Marco: In agricultural societies, time was thought to be cyclic. Each season repeated the same moment. Of course, human beings aged but only because they wore out. He was the fuel that made the seasonal machine work. Capitalism brought the idea of the time as an highway. The highway of the progress. The idea of progress means that the winners did not win only the battle, but that they’ve also been chosen as intrinsically superior beings. Their superiority should naturally travel accross cycles and seasons.
Marguerite: Do you belong to a group?
Max: No. I used to… before.
Marguerite: Before what?
Max: During the sixties, 64, 65, 66, 67, 68… 69, 70, 71, 72.
Marguerite: Did May 68 disgust you?
Max: Not at all! It was after.
Max: After, nothing changed. It was even worse! Except gadgets, communes, macrobiotics, dirty children, casual sex, tantrism,….it’s bullshit! I see only one thing, Kissinger spinning like a propeller around the globe. This is the nauseating reality.
Marguerite: Do you know the origins of the bank notes?
Max: No, but I am curious to know. I learn a lot with you today.
Marguerite: It is the retention of feces. Its transformation into an economic sign, in gold and bank notes. We hide both gold and shit. This is the origin of the Protestant Bank.
Max: It reminds me of something. A friend of mine who was a medicine student, told me he wanted to do his doctoral thesis on Calvin’s constipation. According to him, Calvin was constipated like a cannon. Geneva is a retentive city, isn’t it?
Marcel: Around 6am in Summer, you can hear birds sing. They are so many, one cannot count them. They are as many as the headlines in the newspapers. They send messages all around us. They’re easy to hear if you don’t read the shitty newspaper… But human has invented a terrible silence. Stones after stones, he built his own deafness and no longer hears the messages that are sent to him. If he could hear them, he’d feel a bit reconforted.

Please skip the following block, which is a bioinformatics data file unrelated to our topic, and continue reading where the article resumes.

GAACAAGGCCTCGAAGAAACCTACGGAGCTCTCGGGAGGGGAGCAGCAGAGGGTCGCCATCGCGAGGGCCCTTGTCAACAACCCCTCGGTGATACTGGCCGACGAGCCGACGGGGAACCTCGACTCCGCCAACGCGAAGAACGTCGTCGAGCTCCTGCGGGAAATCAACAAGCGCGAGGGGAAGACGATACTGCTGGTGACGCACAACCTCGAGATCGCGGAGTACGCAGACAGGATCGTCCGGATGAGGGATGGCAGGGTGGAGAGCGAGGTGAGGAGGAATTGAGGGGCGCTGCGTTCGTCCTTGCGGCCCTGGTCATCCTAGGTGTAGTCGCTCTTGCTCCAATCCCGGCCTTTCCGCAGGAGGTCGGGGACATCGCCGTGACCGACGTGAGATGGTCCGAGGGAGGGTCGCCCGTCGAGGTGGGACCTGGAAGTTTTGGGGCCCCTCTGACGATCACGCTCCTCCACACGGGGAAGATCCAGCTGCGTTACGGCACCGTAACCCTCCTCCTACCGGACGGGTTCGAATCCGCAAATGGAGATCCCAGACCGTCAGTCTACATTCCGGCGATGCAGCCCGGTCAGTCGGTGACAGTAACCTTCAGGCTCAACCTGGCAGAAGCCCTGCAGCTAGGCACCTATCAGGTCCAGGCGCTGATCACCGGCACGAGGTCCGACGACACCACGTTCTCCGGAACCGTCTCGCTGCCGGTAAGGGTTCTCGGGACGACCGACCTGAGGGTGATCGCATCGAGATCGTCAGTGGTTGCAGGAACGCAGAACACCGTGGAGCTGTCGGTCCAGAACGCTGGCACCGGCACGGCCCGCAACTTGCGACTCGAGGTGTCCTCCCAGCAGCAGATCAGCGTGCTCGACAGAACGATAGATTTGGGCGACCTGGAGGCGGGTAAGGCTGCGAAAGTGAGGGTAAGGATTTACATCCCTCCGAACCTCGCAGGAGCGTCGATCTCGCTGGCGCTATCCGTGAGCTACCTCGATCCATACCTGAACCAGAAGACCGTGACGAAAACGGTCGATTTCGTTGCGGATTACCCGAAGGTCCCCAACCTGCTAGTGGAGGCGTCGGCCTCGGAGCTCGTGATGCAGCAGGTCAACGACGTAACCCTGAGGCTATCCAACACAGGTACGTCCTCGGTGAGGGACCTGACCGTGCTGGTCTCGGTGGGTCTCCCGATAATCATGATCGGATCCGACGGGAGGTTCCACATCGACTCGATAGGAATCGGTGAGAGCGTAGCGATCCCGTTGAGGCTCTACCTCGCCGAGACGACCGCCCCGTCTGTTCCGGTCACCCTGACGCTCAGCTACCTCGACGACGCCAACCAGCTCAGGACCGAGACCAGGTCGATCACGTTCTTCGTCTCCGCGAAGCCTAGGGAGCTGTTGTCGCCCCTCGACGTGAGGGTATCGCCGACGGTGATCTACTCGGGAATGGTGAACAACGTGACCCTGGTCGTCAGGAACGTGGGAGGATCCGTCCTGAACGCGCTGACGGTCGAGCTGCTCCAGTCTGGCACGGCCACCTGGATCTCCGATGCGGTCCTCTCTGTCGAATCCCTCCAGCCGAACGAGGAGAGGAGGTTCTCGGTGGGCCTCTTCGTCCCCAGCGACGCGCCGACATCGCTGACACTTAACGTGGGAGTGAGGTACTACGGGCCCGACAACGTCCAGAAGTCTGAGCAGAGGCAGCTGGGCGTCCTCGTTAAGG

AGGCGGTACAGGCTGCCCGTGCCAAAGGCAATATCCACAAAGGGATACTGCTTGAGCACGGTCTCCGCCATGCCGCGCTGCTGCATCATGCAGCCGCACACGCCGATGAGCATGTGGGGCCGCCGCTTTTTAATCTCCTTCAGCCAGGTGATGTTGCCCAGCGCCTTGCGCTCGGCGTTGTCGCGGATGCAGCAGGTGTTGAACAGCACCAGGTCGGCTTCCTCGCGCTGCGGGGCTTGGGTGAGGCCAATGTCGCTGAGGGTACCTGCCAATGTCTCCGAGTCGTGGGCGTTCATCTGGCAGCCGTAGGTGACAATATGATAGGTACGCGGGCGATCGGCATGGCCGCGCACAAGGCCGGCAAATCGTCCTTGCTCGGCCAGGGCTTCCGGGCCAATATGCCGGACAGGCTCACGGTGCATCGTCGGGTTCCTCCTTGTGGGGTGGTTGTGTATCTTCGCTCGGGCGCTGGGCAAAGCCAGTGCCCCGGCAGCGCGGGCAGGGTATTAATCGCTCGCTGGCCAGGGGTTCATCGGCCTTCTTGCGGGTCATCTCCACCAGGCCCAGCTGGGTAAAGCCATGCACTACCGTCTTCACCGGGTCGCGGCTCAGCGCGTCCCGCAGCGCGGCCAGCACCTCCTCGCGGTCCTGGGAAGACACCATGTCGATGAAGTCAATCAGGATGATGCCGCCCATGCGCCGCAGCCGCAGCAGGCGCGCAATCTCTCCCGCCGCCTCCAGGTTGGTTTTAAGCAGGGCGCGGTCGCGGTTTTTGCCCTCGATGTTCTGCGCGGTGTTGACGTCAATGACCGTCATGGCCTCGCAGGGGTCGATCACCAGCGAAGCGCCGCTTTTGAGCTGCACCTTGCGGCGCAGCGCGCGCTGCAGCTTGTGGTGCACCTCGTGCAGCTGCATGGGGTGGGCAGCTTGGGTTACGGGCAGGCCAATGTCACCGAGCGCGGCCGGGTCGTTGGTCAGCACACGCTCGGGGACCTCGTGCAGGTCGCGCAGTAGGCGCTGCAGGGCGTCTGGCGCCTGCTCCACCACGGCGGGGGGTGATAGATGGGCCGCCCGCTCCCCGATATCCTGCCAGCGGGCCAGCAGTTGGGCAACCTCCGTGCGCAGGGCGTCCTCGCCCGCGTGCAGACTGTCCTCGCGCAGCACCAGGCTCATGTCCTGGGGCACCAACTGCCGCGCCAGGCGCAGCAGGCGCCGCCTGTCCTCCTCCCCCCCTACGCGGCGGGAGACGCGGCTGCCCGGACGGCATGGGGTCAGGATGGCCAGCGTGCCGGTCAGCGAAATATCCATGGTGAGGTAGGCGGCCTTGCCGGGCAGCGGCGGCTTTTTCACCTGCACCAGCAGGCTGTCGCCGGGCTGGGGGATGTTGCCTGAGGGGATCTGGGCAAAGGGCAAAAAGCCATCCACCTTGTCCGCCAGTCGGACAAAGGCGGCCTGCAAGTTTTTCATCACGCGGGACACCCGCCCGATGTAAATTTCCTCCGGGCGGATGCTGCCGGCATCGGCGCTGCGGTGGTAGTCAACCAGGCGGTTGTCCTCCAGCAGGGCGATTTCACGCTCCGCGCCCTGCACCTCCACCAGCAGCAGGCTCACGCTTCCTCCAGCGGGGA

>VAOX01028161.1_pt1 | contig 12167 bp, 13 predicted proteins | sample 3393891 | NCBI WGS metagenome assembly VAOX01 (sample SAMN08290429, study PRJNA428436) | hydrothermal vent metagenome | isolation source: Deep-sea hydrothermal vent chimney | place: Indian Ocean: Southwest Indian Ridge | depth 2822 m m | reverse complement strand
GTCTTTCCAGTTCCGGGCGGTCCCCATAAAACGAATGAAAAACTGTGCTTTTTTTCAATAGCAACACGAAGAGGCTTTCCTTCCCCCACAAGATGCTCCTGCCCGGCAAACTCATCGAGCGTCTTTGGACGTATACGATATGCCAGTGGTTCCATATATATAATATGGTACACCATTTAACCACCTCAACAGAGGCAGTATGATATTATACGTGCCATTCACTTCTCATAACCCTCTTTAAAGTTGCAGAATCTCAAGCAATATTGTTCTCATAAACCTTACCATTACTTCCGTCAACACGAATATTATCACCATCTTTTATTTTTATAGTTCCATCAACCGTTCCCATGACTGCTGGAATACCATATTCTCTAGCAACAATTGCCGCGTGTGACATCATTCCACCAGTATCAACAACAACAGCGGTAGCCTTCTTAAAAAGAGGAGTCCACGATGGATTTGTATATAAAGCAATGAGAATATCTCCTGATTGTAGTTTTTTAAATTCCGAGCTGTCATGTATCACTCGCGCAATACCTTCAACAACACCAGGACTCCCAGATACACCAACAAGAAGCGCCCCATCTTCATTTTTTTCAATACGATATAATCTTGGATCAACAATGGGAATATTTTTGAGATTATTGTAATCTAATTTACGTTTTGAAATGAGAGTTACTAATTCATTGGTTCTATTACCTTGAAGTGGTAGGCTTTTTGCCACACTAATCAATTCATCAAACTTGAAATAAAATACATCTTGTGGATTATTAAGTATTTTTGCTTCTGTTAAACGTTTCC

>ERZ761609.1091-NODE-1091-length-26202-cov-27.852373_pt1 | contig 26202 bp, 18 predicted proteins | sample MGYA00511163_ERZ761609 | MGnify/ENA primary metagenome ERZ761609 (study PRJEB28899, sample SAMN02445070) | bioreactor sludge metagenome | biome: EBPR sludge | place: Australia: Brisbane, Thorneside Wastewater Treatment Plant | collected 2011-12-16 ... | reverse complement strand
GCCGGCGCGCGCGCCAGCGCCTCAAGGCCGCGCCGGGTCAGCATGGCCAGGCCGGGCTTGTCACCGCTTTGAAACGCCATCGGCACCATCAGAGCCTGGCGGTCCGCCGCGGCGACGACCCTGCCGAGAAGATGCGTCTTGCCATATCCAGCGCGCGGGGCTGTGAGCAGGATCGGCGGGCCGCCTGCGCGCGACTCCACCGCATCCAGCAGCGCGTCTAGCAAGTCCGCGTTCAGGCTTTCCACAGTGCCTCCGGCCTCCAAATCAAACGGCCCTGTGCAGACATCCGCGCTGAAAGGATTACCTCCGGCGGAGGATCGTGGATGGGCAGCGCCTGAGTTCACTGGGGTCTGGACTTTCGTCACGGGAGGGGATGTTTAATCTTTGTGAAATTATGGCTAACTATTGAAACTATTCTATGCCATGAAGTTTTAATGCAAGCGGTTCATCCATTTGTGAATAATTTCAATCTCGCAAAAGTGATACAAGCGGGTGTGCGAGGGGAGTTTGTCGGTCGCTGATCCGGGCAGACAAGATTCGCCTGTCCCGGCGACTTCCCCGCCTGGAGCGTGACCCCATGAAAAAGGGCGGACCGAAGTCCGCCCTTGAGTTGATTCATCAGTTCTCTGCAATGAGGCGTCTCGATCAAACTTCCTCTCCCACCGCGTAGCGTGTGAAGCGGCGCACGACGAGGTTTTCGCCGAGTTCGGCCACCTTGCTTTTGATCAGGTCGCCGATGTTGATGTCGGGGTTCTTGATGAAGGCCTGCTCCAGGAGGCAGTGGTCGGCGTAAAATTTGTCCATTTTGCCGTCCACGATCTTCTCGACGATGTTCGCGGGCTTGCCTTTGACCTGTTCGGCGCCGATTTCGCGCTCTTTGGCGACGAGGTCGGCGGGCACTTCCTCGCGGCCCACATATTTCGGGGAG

Mathieu: Crisis don’t fall from the sky. If they are linked to the structures and functions of capitalism, it means that they also can be provoked, fabricated. the pseudo oil crisis for example. They can also be organised, staged, like the capitalist regimes are doing nowadays to purge the system, to eliminate the poorest and concentrate the power in the hands of a minority. On my side, I wish you will reach 2000 in one piece.
Marco: You’re wrong to think the revolution is for the future. A revolution is the past revenge. You see the dawn and I see an old tree.
Max: You go backwards Marco. Because it’s a time of desillusion, you’re turning back. Everybody is looking for an escape, the body, nature, sex, onions, lotus flowers... They are small consolations to escape a world unacceptable and, as they say, intangible.
Old man: Travelling by train and driving a train are two different things. Because of the rails. Do you ever travel by rail? What do you see? The landscape scrolling, scrolling… Like in a cinema… I don’t go to the cinema anymore. When your are on the footplate, the landscape doesn’t scroll, you enter into it, into it, into it, into it… it is like a music. You go straight ahead, right to the horizon where the rails join and no matter how far we go, they never join.
Max: My territory goes as far as I can see, no further. My country does not exist, only on a map. I am a Métèque, without homeland.
Marcel: We are all frontier workers!
Mathieu: Jonas, the games are not over. Let’s come back to the moment when you were learning to walk, until the day when the army and the police fire on a crowd of people like you. Let’s come back to your first reading lesson to the least democratic decision: yielding nothing despite all the threats.